HyperX Cloud Revolver S review: A costly improvement to the original Cloud Revolver headset

Anyone who’s followed HyperX for the past few years and saw last year’sCloud Revolver knew what was coming next: the HyperX Cloud Revolver S. It’s a familiar pattern for the company nowadays—first the stereo version of a headset and then, about a year later, the USB-enabled version with surround sound.

And that’s exactly what we’ve got here. The Cloud Revolver S takes last year’s design, adds in a USB sound card and 7.1 surround support, a chat mixer, and tacks on a premium price ($150 on Amazon). So is it worth it?

TABLE OF CONTENTS

  • Design: The floating band
  • Performance: Does it pay off?

Design: The floating band

The design of the Cloud Revolver S is almost identical to last year’s model, aside from a white-and-black color scheme in lieu of the its predecessor’s red and black. Eschewing the solid headband of the standard Cloud headsets, the Revolver models use a SteelSeries Sibera-esque floating band—a metal frame arcing effortlessly above a tensed piece of padded leatherette.

HyperX Cloud Revolver S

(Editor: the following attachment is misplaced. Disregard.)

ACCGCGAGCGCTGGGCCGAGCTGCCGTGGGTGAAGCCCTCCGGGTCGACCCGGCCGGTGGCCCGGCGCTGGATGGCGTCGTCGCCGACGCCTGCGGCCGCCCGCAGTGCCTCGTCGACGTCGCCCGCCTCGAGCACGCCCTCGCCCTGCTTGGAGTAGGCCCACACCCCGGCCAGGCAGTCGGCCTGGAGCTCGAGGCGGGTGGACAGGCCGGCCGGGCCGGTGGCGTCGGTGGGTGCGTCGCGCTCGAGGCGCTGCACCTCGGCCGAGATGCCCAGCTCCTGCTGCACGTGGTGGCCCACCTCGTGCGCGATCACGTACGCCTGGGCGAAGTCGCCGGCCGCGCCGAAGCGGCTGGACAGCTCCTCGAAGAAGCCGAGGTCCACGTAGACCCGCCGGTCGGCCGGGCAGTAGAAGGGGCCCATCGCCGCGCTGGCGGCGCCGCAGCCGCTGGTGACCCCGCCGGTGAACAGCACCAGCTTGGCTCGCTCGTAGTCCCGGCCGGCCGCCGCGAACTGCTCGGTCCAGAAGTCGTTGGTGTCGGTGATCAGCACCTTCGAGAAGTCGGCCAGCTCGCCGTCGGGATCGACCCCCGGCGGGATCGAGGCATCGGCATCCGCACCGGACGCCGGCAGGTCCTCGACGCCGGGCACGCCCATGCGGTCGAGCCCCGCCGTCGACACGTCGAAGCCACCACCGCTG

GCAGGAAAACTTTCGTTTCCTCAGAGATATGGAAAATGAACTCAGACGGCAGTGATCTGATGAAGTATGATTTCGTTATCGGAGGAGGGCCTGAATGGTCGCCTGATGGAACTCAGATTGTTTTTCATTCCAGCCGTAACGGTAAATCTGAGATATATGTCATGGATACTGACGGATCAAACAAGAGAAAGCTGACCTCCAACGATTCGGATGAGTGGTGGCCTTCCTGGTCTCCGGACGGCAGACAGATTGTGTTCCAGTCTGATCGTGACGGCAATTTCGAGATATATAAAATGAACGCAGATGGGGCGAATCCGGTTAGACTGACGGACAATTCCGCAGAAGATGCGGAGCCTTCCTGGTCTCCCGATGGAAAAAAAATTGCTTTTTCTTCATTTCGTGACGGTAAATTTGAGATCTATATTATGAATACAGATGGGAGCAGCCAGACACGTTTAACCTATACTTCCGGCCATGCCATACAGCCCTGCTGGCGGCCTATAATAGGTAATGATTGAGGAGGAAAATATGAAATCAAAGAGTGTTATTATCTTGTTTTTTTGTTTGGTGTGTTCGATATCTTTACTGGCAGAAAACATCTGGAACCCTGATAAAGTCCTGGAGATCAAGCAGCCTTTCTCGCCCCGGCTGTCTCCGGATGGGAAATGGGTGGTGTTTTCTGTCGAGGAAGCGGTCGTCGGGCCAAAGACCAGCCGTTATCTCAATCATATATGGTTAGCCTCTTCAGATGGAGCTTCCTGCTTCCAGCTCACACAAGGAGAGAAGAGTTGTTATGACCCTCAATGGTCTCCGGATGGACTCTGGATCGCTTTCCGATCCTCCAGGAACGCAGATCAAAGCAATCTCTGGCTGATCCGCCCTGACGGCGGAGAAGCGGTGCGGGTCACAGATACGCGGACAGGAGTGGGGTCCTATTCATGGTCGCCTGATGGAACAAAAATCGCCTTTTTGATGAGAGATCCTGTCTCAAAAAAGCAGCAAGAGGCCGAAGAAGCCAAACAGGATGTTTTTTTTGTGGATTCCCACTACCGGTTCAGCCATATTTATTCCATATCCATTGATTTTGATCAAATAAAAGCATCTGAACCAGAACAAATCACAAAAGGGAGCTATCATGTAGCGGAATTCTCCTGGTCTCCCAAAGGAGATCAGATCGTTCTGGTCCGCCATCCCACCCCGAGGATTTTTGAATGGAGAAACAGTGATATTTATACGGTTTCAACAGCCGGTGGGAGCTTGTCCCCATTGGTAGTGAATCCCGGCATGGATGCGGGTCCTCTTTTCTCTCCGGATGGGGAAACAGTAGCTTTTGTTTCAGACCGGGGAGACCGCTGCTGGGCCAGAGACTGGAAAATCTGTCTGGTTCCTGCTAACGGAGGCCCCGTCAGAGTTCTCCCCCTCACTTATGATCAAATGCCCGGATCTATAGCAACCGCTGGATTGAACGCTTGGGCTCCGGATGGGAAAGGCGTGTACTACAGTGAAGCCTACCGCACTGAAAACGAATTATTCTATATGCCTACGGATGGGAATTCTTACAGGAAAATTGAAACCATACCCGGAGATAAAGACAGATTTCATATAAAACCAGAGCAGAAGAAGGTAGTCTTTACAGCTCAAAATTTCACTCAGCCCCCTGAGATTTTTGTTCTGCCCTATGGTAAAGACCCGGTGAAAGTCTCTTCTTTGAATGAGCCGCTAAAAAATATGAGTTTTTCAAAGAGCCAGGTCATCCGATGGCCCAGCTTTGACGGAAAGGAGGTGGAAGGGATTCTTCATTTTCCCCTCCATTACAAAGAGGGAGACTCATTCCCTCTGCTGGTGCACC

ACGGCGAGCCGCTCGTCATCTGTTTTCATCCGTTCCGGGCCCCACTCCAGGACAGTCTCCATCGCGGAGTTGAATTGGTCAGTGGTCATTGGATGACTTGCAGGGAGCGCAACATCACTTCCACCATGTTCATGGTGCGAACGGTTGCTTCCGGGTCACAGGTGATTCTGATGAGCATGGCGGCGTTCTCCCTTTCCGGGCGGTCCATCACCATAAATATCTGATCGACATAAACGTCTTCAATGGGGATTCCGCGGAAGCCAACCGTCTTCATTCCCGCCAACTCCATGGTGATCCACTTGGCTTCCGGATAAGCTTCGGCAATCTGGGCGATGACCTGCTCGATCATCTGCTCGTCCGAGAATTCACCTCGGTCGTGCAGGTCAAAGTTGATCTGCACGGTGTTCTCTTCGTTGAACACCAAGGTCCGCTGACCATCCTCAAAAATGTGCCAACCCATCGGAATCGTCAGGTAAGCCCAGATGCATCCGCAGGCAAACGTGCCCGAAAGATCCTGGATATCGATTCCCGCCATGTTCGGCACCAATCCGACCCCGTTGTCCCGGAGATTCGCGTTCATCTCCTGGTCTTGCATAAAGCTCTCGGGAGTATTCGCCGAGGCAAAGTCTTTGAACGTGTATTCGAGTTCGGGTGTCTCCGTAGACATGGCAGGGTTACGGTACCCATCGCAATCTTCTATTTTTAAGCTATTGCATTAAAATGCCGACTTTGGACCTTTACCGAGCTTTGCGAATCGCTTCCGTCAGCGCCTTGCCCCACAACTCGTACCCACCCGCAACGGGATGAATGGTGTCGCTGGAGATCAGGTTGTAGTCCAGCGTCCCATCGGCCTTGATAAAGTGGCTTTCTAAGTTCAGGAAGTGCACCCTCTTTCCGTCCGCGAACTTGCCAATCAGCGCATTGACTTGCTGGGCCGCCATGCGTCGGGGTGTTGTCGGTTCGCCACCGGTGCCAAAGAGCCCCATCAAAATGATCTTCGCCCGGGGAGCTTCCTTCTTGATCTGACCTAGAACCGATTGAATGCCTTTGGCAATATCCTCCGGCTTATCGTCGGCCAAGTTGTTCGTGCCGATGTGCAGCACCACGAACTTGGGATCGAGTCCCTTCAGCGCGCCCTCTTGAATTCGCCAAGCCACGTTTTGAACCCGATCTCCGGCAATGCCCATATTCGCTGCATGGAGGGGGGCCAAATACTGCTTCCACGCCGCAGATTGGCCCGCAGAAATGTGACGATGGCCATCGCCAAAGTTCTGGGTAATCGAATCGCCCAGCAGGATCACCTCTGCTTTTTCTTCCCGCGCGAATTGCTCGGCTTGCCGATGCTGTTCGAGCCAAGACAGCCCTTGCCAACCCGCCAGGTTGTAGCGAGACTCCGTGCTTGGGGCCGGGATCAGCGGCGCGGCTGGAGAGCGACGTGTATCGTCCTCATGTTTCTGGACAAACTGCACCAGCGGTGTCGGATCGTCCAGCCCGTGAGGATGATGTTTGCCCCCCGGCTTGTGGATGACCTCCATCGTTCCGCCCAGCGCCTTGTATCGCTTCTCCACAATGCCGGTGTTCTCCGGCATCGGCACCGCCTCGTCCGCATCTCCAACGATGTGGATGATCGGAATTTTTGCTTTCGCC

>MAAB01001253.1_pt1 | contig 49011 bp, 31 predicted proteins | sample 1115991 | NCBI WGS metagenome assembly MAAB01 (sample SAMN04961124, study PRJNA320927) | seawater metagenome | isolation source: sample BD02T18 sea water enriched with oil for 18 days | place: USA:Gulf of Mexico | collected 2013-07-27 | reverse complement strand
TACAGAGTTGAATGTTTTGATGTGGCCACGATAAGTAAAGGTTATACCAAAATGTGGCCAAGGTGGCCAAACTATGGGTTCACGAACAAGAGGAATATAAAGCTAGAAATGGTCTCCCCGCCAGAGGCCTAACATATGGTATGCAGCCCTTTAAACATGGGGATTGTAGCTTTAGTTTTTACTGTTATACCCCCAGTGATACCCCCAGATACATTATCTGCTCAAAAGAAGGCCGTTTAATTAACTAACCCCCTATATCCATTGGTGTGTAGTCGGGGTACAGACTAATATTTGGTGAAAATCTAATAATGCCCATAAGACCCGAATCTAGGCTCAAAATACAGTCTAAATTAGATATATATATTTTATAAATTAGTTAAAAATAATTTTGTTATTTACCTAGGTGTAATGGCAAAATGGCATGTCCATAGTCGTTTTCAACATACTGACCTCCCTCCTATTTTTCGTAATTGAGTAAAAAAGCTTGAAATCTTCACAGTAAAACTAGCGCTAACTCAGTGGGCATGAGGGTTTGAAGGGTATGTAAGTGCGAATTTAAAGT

IDG / Hayden Dingman

Like the original Cloud Revolver, the S model is incredibly comfortable—even more than the original Cloud actually, which itself is still one of the most comfortable headsets on the market. I occasionally noticed its clamp on my jawline, but it was firm, not painful. And the tradeoff? No pain on the crown of the head, nor any real pressure on the ears. It’s a joy to wear, and HyperX’s generously padded earcups are still some of the most luxurious in the industry.

The downsides also come straight from its predecessor. One, it feels fragile—a consequence of all these floating headband designs. Two, there’s still a weird “reverb” noise triggered by any contact with the metal headband. It’s like a tuning fork wired directly into your ears, and something as innocuous as scratching an itch on your head can send raspy metallic noises through the headset. The effect has been minimized a bit by two new rubber bits at each end of the headband, but it’s not gone completely.

It’s 90 percent the same design, just in a different color. What really sets the Cloud Revolver S apart is the inline USB soundcard and control box. In last year’s Revolver review I wrote:

My one complaint is that HyperX still hasn’t figured out how to do inline controls efficiently. Once again the Revolver ships with a dual 3.5mm PC extension cable and control box, which features a mute switch and volume dial. And while these boxes keep getting more attractive, there’s still room for improvement. A complete rethinking of the approach would be nice, actually. (Personally, I’d prefer controls built into the headset.)

Don’t get your hopes up for a full redesign—the Cloud Revolver S still uses an inline box embedded awkwardly far down the headset cable. I still think HyperX’s next model needs controls built into the headset itself to stay competitive.

HyperX Cloud Revolver S